symmetries has, therefore, paved the way to new antiviral

strategies and to the repurposing of the genome-

encoded virus assembly instructions for engineering

articial virus- like particles. Such particles have a host

of applications in nanotechnology, ranging from cargo

storage, over drug delivery to diagnostics. Viruses are

highly sophisticated molecular machines. We are just at

the beginning of the tantalizing journey of unravelling

how they work in detail, potentially with profound

impacts in biomedicine and nanotechnology.■

Figure 4. Articial nanocages for applications in

biomedicine and nanotechnology. (a) Knowledge of the

packaging signal- encoded virus assembly instructions

(top) enables the recoding of the nucleic acids (bottom)

to enhance their packaging properties and the assembly

eciency of the surrounding capsid, as shown here for STNV.

(b) Viral Tiling theory applied to the de novo engineering

of self- assembling protein nanoparticles used in malaria

vaccine design.

Further reading

• Crick, F.H.C. and Watson, J.D. (1956) Structure of small viruses. Nature 177, 473–475. DOI: 10.1038/177473a0

• Caspar, D.L. and Klug, A. (1962) Physical principles in the construction of regular viruses. Cold Spring Harb. Symp.

Quant. Biol. 27, 1–24. DOI: 10.1101/sqb.1962.027.001.005

• Twarock, R. (2004) A tiling approach to virus capsid assembly explaining a structural puzzle in virology. J. Theor. Biol.

226, 477–482. DOI: 10.1016/j.jtbi.2003.10.006

• Twarock, R. and Luque, A. (2019) Structural puzzles in virology solved with an overarching icosahedral design

principle. Nat. Commun. 10, 1–9. DOI: 10.1038/s41467-019-12367-3

• Dechant, P- P. , Boehm, C. and Twarock, R. (2012) Novel Kac- Moody- type ane extensions of non- crystallographic

Coxeter groups. J. Phys. A. 45,285202. DOI: 10.1088/1751-8113/45/28/285202

24 February 2021 © The Authors. Published by Portland Press Limited under the Creative Commons Attribution License 4.0 (CC BY- NC- ND)

Breaking Symmetry

Continued

• Keef, T. , Wardman, J.P. , Ranson, N.A., et al. (2013) Structural constraints on the three- dimensional geometry of simple

viruses: case studies of a new predictive tool. Acta Crystallogr. A. 69, 140–150. DOI: 10.1107/S0108767312047150

• Dechant, P.P., Wardman, J., Keef, T. and Twarock, R. (2014) Viruses and fullerenes - symmetry as a common thread? Acta

Crystallogr. A. 70, 162–167. DOI: 10.1107/S2053273313034220

• Twarock, R. , Leonov, G. and Stockley, P.G. (2018) Hamiltonian path analysis of viral genomes. Nat. Commun. 9, 2021.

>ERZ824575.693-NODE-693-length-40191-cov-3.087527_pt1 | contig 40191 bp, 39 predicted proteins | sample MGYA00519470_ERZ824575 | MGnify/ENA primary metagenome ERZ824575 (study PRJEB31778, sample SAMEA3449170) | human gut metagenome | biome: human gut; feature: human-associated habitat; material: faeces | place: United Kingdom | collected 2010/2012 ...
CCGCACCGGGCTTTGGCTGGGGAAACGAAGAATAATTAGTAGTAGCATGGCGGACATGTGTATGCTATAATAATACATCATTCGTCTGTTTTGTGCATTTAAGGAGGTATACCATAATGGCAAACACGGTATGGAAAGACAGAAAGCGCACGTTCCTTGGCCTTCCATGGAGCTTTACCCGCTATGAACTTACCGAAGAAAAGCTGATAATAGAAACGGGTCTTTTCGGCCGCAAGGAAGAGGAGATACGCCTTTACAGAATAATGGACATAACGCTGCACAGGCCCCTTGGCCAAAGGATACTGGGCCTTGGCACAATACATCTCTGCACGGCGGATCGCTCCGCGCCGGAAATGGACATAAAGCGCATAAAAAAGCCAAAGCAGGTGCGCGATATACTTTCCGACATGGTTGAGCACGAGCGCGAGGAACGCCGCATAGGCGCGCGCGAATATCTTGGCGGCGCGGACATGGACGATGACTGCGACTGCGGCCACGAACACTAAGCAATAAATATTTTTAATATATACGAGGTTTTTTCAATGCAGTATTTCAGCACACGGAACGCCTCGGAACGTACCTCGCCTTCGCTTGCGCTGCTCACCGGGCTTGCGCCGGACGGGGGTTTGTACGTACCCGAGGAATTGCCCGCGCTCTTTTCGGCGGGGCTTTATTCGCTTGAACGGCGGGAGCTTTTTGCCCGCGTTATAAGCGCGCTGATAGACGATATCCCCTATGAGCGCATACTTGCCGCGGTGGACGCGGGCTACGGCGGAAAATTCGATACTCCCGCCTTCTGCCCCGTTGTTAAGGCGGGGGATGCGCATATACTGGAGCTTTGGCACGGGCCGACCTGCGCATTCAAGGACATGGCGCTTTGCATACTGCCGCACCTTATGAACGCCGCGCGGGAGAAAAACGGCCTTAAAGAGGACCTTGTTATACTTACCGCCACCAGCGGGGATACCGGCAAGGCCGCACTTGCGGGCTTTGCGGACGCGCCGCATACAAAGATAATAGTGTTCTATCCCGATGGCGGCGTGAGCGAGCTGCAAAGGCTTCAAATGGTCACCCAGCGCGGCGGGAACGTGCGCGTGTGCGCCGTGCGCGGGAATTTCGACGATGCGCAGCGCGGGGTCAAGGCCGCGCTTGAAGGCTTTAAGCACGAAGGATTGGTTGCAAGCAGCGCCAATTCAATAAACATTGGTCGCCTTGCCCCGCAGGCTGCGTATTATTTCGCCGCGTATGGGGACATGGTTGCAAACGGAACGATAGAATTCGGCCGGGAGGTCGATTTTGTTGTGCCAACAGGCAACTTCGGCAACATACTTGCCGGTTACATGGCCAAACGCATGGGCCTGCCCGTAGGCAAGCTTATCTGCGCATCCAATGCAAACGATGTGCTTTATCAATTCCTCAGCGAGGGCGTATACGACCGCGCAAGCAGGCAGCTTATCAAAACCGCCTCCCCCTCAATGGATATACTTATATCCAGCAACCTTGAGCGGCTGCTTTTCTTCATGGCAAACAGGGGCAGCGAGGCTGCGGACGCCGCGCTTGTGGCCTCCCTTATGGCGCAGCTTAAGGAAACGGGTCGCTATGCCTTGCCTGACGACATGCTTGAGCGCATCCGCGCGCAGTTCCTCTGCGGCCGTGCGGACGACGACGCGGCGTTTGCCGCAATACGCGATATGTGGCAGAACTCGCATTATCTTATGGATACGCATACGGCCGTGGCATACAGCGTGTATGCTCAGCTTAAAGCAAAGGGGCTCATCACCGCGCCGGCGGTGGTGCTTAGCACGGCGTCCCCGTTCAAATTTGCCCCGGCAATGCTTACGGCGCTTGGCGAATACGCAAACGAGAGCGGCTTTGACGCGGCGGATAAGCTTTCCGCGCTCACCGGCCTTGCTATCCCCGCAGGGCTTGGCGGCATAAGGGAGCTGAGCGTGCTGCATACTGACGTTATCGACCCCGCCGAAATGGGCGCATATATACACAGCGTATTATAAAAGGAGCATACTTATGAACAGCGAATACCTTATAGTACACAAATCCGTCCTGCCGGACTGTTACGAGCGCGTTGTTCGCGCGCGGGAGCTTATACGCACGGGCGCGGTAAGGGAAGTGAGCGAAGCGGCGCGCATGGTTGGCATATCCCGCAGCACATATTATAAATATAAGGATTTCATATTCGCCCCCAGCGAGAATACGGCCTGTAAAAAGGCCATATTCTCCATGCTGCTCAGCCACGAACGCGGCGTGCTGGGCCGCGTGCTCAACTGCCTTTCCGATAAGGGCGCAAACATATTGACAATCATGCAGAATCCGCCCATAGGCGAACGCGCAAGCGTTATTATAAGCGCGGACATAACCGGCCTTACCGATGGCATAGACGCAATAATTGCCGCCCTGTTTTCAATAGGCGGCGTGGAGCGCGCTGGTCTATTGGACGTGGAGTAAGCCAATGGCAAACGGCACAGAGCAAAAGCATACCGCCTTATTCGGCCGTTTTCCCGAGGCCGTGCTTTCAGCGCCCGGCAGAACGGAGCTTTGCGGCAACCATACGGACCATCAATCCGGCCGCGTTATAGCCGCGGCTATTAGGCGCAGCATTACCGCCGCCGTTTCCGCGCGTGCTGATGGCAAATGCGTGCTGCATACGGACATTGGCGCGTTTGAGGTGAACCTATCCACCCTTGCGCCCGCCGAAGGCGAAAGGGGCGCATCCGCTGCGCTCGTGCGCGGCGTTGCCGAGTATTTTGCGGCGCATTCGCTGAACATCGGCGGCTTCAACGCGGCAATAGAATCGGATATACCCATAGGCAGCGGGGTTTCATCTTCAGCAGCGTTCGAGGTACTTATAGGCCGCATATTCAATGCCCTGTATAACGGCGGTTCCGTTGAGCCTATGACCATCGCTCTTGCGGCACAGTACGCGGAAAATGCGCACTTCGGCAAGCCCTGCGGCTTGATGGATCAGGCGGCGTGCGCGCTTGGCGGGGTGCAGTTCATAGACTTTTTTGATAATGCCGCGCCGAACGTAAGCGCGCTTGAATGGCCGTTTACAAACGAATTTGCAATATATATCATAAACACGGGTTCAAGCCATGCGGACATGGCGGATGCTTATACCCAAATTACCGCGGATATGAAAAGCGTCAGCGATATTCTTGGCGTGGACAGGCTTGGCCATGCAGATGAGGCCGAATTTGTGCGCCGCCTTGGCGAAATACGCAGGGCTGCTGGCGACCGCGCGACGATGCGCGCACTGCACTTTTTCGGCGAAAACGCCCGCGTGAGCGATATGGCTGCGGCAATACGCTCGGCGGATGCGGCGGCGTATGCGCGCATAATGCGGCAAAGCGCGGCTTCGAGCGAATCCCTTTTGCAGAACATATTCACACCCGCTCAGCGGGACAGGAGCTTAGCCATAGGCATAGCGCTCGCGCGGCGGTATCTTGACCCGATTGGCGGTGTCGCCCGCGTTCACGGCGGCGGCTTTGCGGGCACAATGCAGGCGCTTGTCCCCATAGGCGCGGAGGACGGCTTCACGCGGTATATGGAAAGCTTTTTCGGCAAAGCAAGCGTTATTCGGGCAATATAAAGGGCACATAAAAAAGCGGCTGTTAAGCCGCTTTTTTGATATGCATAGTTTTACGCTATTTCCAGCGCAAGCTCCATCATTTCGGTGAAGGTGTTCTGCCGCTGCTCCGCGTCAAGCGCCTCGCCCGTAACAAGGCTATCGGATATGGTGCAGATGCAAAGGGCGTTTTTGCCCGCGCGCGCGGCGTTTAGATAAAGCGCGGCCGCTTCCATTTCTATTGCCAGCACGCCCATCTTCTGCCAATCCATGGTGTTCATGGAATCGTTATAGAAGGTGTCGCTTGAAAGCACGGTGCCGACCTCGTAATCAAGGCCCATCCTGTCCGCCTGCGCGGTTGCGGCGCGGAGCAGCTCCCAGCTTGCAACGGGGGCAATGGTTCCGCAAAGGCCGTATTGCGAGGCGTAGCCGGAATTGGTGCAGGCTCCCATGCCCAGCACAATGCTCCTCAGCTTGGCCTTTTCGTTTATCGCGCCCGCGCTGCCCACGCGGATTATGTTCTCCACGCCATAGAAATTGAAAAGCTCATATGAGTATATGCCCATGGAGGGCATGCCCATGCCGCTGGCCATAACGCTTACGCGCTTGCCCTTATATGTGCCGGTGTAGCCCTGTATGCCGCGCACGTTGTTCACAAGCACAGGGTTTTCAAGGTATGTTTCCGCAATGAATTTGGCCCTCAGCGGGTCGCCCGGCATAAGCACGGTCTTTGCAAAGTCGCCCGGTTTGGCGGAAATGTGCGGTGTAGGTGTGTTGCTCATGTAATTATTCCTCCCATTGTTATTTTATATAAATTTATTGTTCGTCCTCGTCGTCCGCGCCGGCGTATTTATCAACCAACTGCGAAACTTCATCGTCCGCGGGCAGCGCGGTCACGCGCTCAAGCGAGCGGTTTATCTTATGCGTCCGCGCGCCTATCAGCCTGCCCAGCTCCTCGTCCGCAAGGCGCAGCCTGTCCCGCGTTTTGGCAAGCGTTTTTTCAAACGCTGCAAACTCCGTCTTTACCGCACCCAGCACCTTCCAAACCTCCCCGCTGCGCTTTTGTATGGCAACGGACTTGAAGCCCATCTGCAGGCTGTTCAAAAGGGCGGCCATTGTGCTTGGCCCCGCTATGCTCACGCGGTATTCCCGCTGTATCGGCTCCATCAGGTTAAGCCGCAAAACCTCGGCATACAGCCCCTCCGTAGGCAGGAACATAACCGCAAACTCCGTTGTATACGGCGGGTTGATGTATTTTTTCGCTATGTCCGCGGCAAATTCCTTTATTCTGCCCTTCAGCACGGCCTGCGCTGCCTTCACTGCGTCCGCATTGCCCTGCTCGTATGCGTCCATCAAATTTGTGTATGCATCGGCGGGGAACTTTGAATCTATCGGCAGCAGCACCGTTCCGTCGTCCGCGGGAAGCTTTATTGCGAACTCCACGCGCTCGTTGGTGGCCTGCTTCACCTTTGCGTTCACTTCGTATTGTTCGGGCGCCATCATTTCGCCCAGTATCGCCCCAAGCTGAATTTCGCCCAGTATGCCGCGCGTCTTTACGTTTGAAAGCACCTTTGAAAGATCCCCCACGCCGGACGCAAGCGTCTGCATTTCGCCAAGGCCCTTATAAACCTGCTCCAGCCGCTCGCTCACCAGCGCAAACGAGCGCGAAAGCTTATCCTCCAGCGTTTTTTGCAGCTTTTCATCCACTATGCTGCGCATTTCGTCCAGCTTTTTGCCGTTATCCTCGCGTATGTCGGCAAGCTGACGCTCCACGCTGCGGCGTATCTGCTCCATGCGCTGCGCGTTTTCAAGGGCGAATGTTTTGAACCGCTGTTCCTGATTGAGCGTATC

DOI: 10.1038/s41467-018-03713-y

• Twarock, R. and Stockley, P.G. (2019) RNA- mediated virus assembly: mechanisms and consequences for viral evolution

and therapy. Annu. Rev. Biophys. 48, 495–514. DOI: 10.1146/annurev-biophys-052118-115611

• Indelicato, G., Wahome, N., Ringler, P. et al. (2016) Principles governing the self- assembly of coiled- coil protein

nanoparticles. Biophys. J. 110, 646–660. DOI: 10.1016/j.bpj.2015.10.057

Pierre- Philippe Dechant is a Senior Lecturer in Mathematical Sciences and the Programme Director for the

Data Science Degree Apprenticeship at York St John University. Pierre received his PhD from Cambridge,

where he worked on symmetry principles in gravitational and particle physics, before moving to York to

start work in Mathematical Virology. His research combines computational and mathematical modelling,

often involving symmetry applications that span biology, physics and algebra. Email: p.dechant@yorksj.

ac.uk

Reidun Twarock is Professor of Mathematical Virology at the University of York. She is an EPSRC Established

Career Fellow in Mathematics, a Royal Society Wolfson Fellow, and together with experimentalist Peter

Stockley from the University of Leeds, a Wellcome Trust Investigator. Reidun’s research in Mathematical

Virology, an area pioneered by her, focuses on the development of mathematical and computational

techniques to elucidate how viruses form, evolve and infect their hosts. She has won the Gold Medal of the

Institute of Mathematics and Its Applications in 2018. Email: reidun.twarock@york.ac.uk